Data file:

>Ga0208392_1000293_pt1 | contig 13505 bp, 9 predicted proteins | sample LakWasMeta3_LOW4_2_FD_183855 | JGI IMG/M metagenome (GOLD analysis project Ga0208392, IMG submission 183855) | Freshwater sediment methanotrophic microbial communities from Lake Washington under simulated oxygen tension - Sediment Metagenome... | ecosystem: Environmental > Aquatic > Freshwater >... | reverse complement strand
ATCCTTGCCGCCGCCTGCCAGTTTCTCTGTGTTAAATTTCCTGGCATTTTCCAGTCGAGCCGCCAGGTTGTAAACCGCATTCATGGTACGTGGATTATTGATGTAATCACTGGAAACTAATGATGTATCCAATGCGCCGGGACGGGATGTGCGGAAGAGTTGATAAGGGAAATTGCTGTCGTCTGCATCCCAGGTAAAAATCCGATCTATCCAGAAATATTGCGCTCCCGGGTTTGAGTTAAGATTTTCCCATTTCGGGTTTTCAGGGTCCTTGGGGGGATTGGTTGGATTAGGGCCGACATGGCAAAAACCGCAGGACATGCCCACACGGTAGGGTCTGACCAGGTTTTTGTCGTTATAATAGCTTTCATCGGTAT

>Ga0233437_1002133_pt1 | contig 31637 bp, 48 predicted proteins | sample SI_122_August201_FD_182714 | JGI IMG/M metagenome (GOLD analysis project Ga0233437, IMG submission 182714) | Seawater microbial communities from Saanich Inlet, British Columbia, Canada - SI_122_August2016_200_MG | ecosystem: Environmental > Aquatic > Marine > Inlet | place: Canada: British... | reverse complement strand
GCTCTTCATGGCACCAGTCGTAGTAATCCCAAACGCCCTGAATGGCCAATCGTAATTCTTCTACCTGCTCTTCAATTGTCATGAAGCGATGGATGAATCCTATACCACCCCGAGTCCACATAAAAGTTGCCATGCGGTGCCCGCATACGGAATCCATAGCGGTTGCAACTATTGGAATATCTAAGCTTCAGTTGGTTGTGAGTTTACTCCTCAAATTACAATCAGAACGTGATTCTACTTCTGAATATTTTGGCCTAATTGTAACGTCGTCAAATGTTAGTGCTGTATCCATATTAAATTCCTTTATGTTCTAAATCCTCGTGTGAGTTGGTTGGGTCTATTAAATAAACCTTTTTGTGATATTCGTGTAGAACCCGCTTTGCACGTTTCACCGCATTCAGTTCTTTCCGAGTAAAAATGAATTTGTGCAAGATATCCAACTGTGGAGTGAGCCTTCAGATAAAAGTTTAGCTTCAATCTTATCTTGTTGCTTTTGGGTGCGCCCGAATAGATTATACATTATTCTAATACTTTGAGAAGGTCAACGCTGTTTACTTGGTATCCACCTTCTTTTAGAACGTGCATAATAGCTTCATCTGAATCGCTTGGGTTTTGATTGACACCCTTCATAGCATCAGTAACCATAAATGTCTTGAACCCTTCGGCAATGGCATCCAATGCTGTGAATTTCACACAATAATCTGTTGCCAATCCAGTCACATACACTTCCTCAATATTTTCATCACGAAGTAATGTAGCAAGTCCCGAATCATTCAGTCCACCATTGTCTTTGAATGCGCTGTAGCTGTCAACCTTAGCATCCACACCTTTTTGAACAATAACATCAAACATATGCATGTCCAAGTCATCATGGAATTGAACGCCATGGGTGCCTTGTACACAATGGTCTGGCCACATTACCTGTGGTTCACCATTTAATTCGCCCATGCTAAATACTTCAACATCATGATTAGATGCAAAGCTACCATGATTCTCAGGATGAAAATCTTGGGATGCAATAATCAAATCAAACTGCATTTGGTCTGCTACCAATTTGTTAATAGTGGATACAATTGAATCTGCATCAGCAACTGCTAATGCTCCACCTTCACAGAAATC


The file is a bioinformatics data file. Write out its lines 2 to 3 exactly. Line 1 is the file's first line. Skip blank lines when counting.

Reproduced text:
ATCCTTGCCGCCGCCTGCCAGTTTCTCTGTGTTAAATTTCCTGGCATTTTCCAGTCGAGCCGCCAGGTTGTAAACCGCATTCATGGTACGTGGATTATTGATGTAATCACTGGAAACTAATGATGTATCCAATGCGCCGGGACGGGATGTGCGGAAGAGTTGATAAGGGAAATTGCTGTCGTCTGCATCCCAGGTAAAAATCCGATCTATCCAGAAATATTGCGCTCCCGGGTTTGAGTTAAGATTTTCCCATTTCGGGTTTTCAGGGTCCTTGGGGGGATTGGTTGGATTAGGGCCGACATGGCAAAAACCGCAGGACATGCCCACACGGTAGGGTCTGACCAGGTTTTTGTCGTTATAATAGCTTTCATCGGTAT

>Ga0233437_1002133_pt1 | contig 31637 bp, 48 predicted proteins | sample SI_122_August201_FD_182714 | JGI IMG/M metagenome (GOLD analysis project Ga0233437, IMG submission 182714) | Seawater microbial communities from Saanich Inlet, British Columbia, Canada - SI_122_August2016_200_MG | ecosystem: Environmental > Aquatic > Marine > Inlet | place: Canada: British... | reverse complement strand